Lurking just behind Brenden Queen and Bobby McCarty in the Virginia Late Model Triple Crown standings is Winston-Salem, North Carolina’s Trevor Ward.
Despite not having the resources of his competition, Ward has amassed an average finish of fifth between the first two races of the Virginia Triple Crown, which currently has him third in the standings ahead of Saturday’s ValleyStar Credit Union 300 at Martinsville Speedway.
Defeating two of the disciplines best competitors is not going to be an easy task for Ward, yet the Late Model Stock veteran is not feeling any pressure as he looks to join an elite list of Virginia Triple Crown champions.
“It’s just like every other weekly show on a Friday or Saturday night,” Ward said. “I’m looking forward to [Martinsville]. We’ve devoted a lot of energy into that race, and I certainly couldn’t do it without everyone that’s helped me out. This is the first time I’ve ever raced for the Triple Crown, and we’ve put ourselves in the playground to do it.”
Ward and his No. 77 AAR Roofing Chevrolet have been a staple on both the weekly and touring sides of Late Model Stock competition since the mid-2010s.
Speed has never been an issue for Ward regardless of location, as he normally qualifies up front and maintains solid track position everywhere he goes. Despite having triumphed at the weekly level, Ward still finds himself working rigorously to put together complete races in events longer than 100 laps.
Opening the Virginia Triple Crown with two strong performances highlighted the progress Ward had made with his small program. He felt confident about his prospects in the Thunder Road Harley-Davidson 200 at South Boston Speedway, having turned plenty of laps at the facility in its weekly division and with the CARS Tour, and he capitalized with a third-place finish.
Placing seventh in the Hampton Heat came as a pleasant surprise for Ward, as he only ran one national touring event at Langley Speedway prior to that weekend.
Ward knows the effort displayed by his team at the shop is translating into success at the track, but he also credits the tough Late Model Stock competition around the Southeast for motivating him to develop more efficient setups.
“We haven’t been able to pull off a win [at South Boston], but we’ve raced up there with guys like Peyton [Sellers] and Carter [Langley],” Ward said. “Each time we’ve stacked up really good, so a lot of the progress stems from racing with good cars and knowing what you need to have to be there at the end.”
Strong results in the first two rounds of the Virginia Triple Crown have given Ward confidence heading into the ValleyStar Credit Union 300, a race that he believed could have ended in a top-five last year.
Ward earned a sixth-place starting position at Martinsville in 2022 and mixed it up with frontrunners like McCarty, Sellers and Mike Looney. He stayed within striking distance of the lead, but ran out of fuel with only 25 laps remaining, relegating Ward to a disappointing 28th-place finish.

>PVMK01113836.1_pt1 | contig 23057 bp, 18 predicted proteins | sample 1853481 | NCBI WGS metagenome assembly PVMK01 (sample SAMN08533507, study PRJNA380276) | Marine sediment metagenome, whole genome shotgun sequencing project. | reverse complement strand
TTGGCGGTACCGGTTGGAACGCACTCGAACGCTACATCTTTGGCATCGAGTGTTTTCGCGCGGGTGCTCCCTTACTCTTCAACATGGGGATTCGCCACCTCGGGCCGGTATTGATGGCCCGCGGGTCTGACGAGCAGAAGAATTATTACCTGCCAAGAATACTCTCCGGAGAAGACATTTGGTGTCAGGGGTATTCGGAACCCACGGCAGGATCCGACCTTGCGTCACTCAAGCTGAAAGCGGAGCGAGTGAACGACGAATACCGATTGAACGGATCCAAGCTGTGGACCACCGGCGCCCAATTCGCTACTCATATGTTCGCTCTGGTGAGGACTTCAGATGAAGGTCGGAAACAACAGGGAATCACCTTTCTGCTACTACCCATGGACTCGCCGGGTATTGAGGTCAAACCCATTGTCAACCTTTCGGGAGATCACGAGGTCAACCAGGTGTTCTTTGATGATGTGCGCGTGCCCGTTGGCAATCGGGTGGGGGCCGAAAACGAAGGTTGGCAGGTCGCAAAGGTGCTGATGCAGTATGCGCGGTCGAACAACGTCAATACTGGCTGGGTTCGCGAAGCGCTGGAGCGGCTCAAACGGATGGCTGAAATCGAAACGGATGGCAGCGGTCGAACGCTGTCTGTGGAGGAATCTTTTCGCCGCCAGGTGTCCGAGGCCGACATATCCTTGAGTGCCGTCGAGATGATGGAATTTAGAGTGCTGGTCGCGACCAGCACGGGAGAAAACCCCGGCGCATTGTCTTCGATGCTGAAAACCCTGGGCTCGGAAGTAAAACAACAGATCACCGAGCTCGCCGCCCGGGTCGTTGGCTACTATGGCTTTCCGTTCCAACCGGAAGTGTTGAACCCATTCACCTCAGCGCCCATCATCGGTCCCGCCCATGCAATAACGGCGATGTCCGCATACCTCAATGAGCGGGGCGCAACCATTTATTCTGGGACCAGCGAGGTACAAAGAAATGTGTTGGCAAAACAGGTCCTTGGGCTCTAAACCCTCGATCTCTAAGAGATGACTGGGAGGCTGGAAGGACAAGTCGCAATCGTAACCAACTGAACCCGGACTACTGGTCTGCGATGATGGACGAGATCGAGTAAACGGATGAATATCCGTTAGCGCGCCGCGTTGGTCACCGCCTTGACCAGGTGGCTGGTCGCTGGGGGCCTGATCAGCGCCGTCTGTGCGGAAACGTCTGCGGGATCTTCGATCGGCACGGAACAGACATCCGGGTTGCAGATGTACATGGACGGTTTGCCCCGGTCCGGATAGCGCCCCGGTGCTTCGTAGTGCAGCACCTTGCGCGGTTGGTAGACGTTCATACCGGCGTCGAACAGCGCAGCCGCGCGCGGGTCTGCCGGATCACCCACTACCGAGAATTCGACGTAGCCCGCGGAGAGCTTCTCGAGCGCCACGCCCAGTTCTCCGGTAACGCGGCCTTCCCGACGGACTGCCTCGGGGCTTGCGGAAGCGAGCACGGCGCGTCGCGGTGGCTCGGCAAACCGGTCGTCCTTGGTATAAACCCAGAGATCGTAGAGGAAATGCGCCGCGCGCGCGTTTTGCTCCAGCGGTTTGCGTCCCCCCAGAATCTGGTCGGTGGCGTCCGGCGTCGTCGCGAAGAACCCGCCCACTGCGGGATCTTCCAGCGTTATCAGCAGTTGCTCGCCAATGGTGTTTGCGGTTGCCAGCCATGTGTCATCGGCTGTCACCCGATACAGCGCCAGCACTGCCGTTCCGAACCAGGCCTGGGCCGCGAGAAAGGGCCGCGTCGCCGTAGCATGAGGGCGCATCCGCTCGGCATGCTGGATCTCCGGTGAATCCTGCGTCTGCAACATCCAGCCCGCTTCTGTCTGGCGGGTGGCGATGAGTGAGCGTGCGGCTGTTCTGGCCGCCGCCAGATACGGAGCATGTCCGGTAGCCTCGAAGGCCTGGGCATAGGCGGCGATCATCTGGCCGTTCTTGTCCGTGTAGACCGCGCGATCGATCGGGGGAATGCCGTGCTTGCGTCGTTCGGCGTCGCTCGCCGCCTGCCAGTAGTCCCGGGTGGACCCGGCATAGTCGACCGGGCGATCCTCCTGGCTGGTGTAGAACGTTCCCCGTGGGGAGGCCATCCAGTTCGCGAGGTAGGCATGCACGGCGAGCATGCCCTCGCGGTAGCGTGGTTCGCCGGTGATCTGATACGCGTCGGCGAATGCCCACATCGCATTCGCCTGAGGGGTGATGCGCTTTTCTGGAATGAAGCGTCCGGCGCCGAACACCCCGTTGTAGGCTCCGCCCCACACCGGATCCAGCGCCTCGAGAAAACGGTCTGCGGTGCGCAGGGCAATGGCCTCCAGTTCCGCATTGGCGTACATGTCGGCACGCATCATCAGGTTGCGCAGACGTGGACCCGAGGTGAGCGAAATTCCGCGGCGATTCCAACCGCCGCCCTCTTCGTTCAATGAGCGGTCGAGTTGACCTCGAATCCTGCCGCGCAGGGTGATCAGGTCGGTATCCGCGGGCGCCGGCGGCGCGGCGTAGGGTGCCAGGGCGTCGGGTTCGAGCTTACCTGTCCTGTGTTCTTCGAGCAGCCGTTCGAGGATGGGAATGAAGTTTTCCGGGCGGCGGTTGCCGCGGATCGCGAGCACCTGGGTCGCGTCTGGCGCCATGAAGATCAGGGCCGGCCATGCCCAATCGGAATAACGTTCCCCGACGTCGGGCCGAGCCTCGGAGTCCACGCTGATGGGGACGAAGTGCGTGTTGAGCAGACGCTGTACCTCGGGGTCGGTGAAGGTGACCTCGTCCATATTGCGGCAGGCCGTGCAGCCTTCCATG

Even though he was disappointed by the outcome, Ward found himself motivated to perform better once he departed Martinsville. By being one of the quickest among 90 cars in the most prestigious event for Late Model Stocks, Ward knows he is inching closer to his breakout victory in the discipline.
Accomplishing that goal starts with a strong qualifying effort on Friday night against a field that includes more than 80 cars. Placing himself near the front of his heat race would be a solid first step towards capitalizing on the strength of his equipment.
“This is our seventh year racing at [Martinsville] and every year we’ve gotten better,” Ward said. “That’s all we can ask for. If we’re making small gains, that will put us in contention to win that deal. I know we’re going to have a fast car, but picking the right strategy is the biggest thing along with letting everything come together.”
Ward understands a victory in the ValleyStar Credit Union 300 could be a profound moment towards long-term sustainability in Late Model Stock competition.
The $32,000 up for grabs on Saturday night would be beneficial to help Ward keep his program up to par against powerhouses like Lee Pulliam Performance, JR Motorsports and R&S Race Cars, along with potential sponsorship opportunities stemming from the publicity surrounding the ValleyStar Credit Union 300.
Even though Ward wants to keep competing with the elite teams and drivers of Late Model Stock racing, he takes pride in what his small group has been able to accomplish with limited funding at their disposal. He said everyone on the team is fulfilling their own dream as they set their sights on obtaining both a grandfather clock and the Virginia Triple Crown title.
With so much money now flowing into Late Model Stock racing, Ward believes a victory on Saturday would be a perfect callback to the era of small teams attaining big goals.
“A win [at Martinsville] would open people’s eyes and realize that small people can still do it,” Ward said. “I thrive off the energy of picking ourselves up. I’ve done a lot with a little against those who do a lot with a lot.”
Ward has never been this close to either of Virginia’s most notable short track achievements in his career. A massive challenge awaits Ward, but he doesn’t plan to waste the chance to immortalize himself amongst Late Model Stock racing’s elites.